Media sources report on a cultural revival among Chinese Indonesians (South China Morning Post 13 June 2007; Reuters 14 June 2008). Chinese New Year has been recognized as an official holiday and is openly celebrated by Chinese Indonesians (MRG n.d.; Sidel Mar. 2007, 14; South China Morning Post 13 June 2007; Reuters 12 Feb. 2007). The Chinese language media are now available (MRG n.d.; Sidel Mar. 2007, 14; South China Morning Post 13 June 2007) and public signs can now be written in Chinese (MRG n.d). Confucianism has also been recognized as an official religion (MRG n.d.; Sidel Mar. 2007, 14; South China Morning Post 13 June 2007). However, Country Reports 2008 and the Representative of GANDI indicate that some public servants continue to discriminate against Chinese Indonesians when issuing documents (US 25 Feb. 2009, Sec. 5; GANDI 12 Mar. 2010). Country Reports 2008 also notes that there are still some articles in Indonesian laws which discriminate against ethnic Chinese people (US 25 Feb. 2009, Sec. 5).

This Response was prepared after researching publicly accessible information currently available to the Research Directorate within time constraints. This Response is not, and does not purport to be, conclusive as to the merit of any particular claim for refugee protection. Please find below the list of sources consulted in researching this Information Request.

References

Ananta, Aris, Bakhtiar and Evi Nurvidya Arifin. 2008. "Chinese Indonesians in Indonesia and the Province of Riau Archipelago: A Demographic Analysis." Ethnic Chinese in Contemporary Indonesia. Edited by Leo Suryadinata. Singapore: Institute of Southeast Asian Studies.

Associate Professor of Political Science, University of Toronto. 5 March 2010. Correspondence.

Coppel, Charles A. 2008. "Anti-Chinese Violence After Soeharto." Ethnic Chinese in Contemporary Indonesia. Edited by Leo Suryadinata. Singapore: Institute of Southeast Asian Studies.

Dawis, Aimee. 2009. The Chinese of Indonesia and Their Search for Identity: The RelationshipBetween Collective Memory and the Media. Amherst, New York: Cambria Press.

Freedom House. 2009. "Indonesia." Freedom in the World 2009. [Accessed 19 Feb. 2009]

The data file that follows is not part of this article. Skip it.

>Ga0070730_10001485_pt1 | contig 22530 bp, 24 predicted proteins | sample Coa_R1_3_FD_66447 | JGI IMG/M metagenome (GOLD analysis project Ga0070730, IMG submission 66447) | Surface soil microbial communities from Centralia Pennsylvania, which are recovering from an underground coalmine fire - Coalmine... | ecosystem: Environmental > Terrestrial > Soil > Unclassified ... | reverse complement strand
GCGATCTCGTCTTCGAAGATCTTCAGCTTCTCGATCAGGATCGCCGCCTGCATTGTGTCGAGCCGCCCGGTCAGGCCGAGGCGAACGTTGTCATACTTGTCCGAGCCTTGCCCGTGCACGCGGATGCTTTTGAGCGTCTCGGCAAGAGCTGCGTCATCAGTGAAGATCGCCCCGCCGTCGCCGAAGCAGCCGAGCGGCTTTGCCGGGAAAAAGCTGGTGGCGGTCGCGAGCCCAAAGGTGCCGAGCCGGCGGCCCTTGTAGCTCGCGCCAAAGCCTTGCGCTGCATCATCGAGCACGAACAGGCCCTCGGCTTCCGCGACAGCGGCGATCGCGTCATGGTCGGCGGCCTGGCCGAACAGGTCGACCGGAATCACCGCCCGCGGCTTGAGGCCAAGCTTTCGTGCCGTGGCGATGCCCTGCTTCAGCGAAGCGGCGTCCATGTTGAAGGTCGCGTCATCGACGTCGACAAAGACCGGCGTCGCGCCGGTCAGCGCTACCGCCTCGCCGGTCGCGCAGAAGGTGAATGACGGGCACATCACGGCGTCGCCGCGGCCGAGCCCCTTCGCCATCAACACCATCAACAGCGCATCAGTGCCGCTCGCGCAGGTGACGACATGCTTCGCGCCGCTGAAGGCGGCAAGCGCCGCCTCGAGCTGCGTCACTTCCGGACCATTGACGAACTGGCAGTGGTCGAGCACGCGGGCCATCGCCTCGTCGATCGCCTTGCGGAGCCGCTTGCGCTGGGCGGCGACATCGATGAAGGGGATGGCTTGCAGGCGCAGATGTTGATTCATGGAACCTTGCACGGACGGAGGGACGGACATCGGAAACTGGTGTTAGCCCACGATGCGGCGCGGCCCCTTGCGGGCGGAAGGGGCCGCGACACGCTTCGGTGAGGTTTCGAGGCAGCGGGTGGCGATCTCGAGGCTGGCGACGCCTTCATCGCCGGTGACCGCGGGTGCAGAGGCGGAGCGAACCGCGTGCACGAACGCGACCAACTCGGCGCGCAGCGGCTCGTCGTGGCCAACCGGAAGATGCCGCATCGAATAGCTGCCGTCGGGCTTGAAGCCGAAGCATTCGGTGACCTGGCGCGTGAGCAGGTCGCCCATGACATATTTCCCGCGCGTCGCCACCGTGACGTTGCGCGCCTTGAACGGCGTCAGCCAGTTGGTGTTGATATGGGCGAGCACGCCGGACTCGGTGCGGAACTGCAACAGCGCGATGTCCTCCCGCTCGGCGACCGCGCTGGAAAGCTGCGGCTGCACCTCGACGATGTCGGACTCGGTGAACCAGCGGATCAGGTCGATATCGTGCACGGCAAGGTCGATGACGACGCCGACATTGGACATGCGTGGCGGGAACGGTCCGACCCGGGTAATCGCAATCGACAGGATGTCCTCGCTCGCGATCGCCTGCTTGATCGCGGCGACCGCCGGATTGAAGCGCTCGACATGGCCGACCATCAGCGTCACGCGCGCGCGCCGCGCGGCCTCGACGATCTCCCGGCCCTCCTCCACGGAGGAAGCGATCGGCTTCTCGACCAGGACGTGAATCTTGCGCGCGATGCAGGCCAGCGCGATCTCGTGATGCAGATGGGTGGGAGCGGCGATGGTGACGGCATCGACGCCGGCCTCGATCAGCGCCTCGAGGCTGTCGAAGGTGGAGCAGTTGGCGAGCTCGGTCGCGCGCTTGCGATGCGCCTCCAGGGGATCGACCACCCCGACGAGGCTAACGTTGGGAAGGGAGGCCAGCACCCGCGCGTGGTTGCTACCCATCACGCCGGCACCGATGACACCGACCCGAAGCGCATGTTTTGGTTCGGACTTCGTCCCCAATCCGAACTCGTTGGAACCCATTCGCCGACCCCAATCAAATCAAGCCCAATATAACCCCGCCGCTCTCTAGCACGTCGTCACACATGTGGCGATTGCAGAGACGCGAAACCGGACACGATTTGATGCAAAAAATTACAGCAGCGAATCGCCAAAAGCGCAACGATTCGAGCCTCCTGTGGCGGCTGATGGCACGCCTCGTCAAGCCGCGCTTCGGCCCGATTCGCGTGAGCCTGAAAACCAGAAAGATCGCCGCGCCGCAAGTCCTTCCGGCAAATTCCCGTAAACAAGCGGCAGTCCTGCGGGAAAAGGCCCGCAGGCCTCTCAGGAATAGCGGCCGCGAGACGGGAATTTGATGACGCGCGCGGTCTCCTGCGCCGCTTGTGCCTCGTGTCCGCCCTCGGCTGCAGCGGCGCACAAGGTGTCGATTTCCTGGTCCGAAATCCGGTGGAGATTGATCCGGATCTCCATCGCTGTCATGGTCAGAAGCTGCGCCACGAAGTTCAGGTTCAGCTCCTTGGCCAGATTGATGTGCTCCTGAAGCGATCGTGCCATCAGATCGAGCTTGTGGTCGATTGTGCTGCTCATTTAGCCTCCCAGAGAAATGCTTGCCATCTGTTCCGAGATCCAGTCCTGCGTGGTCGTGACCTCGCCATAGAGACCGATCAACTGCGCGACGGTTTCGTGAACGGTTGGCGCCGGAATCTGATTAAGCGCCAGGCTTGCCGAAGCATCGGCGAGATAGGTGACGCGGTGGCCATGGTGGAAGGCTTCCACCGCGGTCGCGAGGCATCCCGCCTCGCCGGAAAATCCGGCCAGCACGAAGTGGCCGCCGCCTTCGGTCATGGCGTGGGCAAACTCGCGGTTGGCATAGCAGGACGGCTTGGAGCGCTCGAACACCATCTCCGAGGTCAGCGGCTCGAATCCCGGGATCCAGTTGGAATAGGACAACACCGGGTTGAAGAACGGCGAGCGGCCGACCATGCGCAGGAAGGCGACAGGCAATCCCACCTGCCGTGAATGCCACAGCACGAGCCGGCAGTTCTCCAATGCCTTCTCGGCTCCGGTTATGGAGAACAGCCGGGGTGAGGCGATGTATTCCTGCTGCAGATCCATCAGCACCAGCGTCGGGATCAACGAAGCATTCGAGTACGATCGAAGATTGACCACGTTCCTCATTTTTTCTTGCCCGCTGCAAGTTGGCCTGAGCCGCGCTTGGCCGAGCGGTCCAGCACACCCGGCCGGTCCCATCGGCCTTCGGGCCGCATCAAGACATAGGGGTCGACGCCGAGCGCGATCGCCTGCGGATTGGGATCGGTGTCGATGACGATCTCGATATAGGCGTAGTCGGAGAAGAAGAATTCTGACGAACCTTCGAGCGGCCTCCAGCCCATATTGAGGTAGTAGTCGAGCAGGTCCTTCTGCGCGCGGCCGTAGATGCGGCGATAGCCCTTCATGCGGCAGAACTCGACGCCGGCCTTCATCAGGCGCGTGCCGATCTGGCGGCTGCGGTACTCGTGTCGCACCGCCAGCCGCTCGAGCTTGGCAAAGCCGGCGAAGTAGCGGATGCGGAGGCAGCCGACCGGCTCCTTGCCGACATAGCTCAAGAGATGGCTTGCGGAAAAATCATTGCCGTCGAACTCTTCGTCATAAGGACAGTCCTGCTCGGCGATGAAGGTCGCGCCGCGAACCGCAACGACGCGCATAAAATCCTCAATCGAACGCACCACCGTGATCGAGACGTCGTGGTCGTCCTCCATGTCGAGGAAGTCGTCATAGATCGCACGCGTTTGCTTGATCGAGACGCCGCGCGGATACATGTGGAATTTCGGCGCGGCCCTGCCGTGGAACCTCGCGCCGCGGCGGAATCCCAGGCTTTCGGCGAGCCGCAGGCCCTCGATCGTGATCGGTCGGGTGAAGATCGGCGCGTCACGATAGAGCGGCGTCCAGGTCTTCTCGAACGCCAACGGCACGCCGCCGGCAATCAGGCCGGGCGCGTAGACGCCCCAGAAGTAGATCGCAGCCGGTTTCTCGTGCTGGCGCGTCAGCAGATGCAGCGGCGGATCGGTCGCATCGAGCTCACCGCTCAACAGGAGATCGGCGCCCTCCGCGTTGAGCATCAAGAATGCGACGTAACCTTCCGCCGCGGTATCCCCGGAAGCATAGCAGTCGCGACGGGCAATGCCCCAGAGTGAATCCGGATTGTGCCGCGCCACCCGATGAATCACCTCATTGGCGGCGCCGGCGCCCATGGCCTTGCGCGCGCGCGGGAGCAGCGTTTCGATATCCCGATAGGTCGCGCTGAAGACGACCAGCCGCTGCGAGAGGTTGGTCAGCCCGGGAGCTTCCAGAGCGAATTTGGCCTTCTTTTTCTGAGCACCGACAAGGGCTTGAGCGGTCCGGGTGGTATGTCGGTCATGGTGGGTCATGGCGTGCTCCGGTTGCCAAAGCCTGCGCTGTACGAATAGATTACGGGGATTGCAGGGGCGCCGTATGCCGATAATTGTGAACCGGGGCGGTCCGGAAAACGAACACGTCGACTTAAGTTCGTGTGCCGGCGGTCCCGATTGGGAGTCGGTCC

Garakan Perjuangan Anti Diskriminasi (GANDI). 12 March 2010. Correspondence with a representative.

_____. N.d. "About GANDI." <&lt;http://www.gandingo.org/index.php?option=com_content&view=article&id=1&Itemid=2> [Accessed 12 Mar. 2010]

The Jakarta Post. 8 August 2006. Andi Hajramurni. "Makassar Gripped by Racial Tension After Alleged Rape Attempt." (Factiva)

_____. 4 August 2006. Andi Hajramurni. "Man Stands Trial for Killing Maid." (Factiva)

_____. 15 May 2006. Andi Hajramurni. "Makassar Violence Highlights Ethnic Tension in City." (Factiva)

_____. 11 May 2006. "Makassar Tense as Students Threaten Ethnic Chinese." (Factiva)

Minority Rights Group International (MRG). N.d. "Chinese." World Directory of Minorities and Indigenous Peoples. <&lt;http://www.minorityrights.org/?lid=4434&tmpl=printpage> [Accessed 17 Feb. 2010]

Reuters. 14 January 2008. "Indonesia's Chinese Enjoy a Cultural Revival." (Factiva)

_____. 12 February 2007. "Key Facts About Indonesia's Chinese Community." (Factiva)

Sidel, John T. March 2007. Indonesia: Minorities, Migrant Workers, Refugees, and the New Citizenship Law. (Writenet / United Nations Refworld) [Accessed 17 Feb. 2010]

South China Morning Post. 13 June 2007. Fabio Scarpello. "Into the Fray Indonesia's Long-Suffering Ethnic Chinese are Slowly Waking Up to the Benefits of Getting Involved." (Factiva)

The Straits Times. 10 June 2009. Lynn Lee. "More Chinese in Indonesian Politics." (Factiva)

United States (US). 25 February 2009. Department of State. "Indonesia." Country Reports on Human Rights Practices for 2008. [Accessed 17 Feb. 2010]

Additional Sources Consulted

Oral Sources: Attempts to reach representatives of the Chinese Indonesian Association and the Chinese Heritage Centre were unsuccessful within time constraints. Three academic sources were not able to provide information.

Internet sources, including: Amnesty International (AI), Chinese Heritage Centre, European Country of Origin Information Network (ecoi.net), Human Rights Watch, Institute of Southeast Asian Studies [Singapore], International Crisis Group, Office of the United Nations (UN) High Commissioner for Refugees (UNHCR) Refworld.

Copyright notice: This document is published with the permission of the copyright holder and producer Immigration and Refugee Board of Canada (IRB). The original version of this document may be found on the offical website of the IRB at http://www.irb-cisr.gc.ca/en/. Documents earlier than 2003 may be found only on Refworld.